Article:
John’s mission, besides supplying the pioneers with apples, was to spread the gospel of the Swedenborgian religion. Some of the money he made selling apple seedlings was used to buy religious books. He removed chapters from his books to leave with the settlers he visited, and he read aloud from the Bible to those who could not read.
Many families enjoyed John’s company so much that they invited him to spend the night. John usually slept in their barn, but if he stayed in the cabin, he preferred the floor for a bed. He did chores in return for his board, helping with the haying or clearing land. He also helped the women by chopping wood for fires and carrying heavy wash tubs. John never stayed long in one place, and before long was off again into the wilderness with his bag of apple seeds.
Johnny Appleseed Comes to Marietta
Among the many legends about Johnny Appleseed is the story of his first visit to Marietta, Ohio. No one has found evidence to prove that the story is true, but it is an interesting tale.
The story goes that about the year 1796, John Chapman landed his canoe with its load of apple seedlings on the shore at Marietta. To his dismay, only one apple tree was growing in town, and it was in the yard of Dr. Jabez True. John wanted the Marietta pioneers to have an apple orchard. Commodore Abraham Whipple, a hero of the Revolutionary War, helped him find a small plot of land. According to the legend, Whipple was able to get the help of prisoners from the local jail to help with the planting.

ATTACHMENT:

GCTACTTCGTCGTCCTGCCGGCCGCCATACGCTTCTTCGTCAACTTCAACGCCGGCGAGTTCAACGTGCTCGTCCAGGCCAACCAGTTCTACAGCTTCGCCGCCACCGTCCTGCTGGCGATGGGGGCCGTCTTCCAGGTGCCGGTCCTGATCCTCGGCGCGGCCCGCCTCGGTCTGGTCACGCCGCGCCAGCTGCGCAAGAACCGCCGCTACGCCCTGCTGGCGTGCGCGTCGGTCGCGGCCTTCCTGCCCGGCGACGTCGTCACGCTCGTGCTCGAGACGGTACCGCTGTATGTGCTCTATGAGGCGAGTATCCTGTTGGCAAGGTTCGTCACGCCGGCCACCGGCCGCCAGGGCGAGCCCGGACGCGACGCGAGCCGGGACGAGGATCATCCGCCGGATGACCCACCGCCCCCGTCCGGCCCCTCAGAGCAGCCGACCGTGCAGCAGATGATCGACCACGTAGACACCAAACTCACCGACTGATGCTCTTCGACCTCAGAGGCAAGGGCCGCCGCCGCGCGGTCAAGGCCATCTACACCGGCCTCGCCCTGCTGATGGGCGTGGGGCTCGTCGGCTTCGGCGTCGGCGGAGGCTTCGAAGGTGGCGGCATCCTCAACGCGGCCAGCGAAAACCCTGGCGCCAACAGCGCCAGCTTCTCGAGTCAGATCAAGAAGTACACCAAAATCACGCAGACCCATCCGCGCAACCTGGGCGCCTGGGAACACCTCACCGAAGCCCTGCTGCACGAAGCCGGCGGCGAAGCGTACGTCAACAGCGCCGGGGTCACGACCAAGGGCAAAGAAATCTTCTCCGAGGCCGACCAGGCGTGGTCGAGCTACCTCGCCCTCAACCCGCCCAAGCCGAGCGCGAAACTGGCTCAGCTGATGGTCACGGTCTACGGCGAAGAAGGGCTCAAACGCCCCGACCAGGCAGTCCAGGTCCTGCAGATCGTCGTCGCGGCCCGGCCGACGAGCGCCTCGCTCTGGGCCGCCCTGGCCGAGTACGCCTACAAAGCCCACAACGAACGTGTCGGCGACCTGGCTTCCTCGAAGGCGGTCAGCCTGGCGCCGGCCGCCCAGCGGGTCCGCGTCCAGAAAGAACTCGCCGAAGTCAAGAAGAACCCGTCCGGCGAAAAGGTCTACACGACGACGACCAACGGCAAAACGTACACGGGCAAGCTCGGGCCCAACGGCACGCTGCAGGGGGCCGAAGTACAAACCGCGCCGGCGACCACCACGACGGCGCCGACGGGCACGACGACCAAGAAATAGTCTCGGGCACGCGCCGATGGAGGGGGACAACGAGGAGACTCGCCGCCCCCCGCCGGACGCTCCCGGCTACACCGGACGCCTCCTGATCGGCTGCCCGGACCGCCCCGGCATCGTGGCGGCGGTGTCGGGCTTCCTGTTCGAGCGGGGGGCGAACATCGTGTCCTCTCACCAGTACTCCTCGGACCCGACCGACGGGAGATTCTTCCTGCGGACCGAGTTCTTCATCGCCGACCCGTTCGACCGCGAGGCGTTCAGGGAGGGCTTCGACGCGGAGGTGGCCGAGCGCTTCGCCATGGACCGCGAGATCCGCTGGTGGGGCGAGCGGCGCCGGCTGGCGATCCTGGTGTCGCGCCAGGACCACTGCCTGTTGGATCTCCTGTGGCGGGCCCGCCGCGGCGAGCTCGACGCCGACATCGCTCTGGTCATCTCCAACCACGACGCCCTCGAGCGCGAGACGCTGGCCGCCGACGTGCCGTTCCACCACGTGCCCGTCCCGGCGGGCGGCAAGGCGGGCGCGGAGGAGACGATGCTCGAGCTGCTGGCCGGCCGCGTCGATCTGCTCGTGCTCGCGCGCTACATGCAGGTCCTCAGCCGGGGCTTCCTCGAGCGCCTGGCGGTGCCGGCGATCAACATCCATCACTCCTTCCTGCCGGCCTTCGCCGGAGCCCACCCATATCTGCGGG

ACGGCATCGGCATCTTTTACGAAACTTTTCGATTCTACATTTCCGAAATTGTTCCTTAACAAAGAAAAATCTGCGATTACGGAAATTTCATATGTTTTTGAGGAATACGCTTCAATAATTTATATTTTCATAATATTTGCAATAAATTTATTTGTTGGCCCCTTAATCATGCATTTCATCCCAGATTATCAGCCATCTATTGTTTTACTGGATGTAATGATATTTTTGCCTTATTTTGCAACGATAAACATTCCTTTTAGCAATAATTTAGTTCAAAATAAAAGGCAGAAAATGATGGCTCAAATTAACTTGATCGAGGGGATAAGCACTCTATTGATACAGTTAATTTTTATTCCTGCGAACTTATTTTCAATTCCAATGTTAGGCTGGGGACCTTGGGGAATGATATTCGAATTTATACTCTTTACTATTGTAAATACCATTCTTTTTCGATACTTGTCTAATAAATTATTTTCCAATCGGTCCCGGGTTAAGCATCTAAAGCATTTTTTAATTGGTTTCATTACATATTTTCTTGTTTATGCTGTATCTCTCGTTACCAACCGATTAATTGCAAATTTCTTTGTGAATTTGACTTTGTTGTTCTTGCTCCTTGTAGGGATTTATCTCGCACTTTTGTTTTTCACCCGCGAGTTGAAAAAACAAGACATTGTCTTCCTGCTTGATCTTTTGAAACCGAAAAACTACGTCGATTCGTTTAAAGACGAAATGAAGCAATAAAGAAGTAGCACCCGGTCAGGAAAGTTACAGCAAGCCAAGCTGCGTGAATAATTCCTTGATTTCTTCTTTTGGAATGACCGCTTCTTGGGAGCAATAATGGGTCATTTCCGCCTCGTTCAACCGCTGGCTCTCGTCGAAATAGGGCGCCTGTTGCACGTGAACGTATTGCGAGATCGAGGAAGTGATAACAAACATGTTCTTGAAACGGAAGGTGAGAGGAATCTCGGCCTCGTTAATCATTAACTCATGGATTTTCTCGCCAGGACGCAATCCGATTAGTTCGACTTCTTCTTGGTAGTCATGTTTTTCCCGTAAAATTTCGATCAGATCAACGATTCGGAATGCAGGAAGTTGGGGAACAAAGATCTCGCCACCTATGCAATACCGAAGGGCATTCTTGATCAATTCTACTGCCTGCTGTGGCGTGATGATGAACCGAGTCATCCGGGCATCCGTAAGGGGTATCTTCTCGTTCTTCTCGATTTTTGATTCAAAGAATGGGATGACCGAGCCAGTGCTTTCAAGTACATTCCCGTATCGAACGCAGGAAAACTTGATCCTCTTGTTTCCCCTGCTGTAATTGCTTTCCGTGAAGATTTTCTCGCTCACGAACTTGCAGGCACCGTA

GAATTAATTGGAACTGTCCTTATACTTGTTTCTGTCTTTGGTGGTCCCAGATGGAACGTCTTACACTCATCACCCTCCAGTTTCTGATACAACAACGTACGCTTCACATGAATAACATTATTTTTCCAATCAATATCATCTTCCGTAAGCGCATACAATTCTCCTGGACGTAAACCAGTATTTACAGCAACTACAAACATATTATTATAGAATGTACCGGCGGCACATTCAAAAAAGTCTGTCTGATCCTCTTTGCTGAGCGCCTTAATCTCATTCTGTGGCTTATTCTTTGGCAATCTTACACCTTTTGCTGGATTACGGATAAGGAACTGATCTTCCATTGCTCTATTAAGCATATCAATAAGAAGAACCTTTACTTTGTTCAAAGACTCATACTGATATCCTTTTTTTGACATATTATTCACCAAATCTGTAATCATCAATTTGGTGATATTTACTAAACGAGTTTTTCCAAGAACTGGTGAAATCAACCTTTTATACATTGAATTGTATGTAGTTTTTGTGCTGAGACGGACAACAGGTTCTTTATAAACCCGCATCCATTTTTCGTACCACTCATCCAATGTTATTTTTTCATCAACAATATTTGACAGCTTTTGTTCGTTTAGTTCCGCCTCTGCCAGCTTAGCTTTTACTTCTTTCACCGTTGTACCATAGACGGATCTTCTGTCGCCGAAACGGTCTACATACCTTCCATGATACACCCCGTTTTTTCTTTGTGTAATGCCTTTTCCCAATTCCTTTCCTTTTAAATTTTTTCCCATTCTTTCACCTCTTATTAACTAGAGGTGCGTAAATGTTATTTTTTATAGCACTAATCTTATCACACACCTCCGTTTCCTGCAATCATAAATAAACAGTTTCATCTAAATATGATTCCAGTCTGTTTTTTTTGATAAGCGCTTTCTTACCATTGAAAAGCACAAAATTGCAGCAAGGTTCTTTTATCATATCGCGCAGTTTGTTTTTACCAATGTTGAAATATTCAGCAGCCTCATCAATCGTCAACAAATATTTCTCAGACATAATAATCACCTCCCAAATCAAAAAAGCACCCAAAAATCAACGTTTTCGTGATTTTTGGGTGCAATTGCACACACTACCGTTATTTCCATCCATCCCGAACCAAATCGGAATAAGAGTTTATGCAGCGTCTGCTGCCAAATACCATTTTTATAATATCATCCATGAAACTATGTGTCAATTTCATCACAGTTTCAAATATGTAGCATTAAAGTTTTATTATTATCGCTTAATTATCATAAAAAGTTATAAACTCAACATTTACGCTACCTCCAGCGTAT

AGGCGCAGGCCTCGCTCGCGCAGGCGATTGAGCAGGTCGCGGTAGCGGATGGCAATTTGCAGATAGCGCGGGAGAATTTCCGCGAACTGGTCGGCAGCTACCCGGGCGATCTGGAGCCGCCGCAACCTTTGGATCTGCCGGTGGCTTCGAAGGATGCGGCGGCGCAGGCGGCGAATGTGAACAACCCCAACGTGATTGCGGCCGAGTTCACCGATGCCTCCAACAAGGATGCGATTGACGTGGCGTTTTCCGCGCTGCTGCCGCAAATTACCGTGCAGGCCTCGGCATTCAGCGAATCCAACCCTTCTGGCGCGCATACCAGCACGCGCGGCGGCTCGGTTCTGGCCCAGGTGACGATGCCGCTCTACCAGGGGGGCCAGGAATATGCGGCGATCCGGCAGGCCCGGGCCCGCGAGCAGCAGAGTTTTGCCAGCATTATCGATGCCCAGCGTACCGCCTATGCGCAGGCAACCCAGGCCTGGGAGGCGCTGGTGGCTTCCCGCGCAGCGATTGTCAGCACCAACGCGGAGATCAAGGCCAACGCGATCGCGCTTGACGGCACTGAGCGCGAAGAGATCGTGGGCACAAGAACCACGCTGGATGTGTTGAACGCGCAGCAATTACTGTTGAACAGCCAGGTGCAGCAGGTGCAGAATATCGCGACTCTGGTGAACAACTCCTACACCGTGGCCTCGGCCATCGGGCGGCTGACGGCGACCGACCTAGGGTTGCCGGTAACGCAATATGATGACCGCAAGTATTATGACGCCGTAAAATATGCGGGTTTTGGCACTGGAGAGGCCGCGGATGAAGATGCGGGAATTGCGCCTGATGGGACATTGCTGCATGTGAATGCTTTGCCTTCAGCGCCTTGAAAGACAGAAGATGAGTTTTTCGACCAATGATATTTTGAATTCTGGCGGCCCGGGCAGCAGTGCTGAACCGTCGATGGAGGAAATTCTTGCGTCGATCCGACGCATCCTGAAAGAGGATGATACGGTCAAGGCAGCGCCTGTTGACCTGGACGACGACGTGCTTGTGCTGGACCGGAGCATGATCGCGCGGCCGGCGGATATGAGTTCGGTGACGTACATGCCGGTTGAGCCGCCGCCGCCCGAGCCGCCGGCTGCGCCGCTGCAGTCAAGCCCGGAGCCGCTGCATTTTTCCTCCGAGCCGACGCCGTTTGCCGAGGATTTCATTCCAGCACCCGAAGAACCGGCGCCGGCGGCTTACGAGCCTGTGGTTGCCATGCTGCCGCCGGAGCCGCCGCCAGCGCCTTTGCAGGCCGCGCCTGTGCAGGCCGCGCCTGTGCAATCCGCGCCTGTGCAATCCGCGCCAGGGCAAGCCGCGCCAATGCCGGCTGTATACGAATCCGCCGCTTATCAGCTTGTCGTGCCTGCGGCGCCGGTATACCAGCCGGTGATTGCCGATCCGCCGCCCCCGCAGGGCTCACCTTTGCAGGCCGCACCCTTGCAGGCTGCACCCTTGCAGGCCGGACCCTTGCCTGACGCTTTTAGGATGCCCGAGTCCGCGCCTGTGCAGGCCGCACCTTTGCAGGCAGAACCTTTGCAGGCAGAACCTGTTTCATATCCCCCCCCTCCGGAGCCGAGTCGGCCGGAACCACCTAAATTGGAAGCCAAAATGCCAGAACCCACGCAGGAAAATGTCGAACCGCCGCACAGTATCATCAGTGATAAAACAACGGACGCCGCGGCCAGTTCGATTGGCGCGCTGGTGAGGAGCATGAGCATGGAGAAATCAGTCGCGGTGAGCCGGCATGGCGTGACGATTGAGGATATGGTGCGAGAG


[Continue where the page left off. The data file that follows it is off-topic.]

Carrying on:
Over the years, the story of Johnny Appleseed’s work in Washington County grew and grew. There are no actual records of his planting, only legends. He is said to have planted apple trees on land that is now at the corner of Seventh and Greene Streets in Marietta. In the Reno area, he planted an orchard at the mouth of the Little Muskingum River. John planted trees at Constitution, Little Hocking, and Belpre, and even started three orchards on Blennerhassett Island that were later washed away by a flood.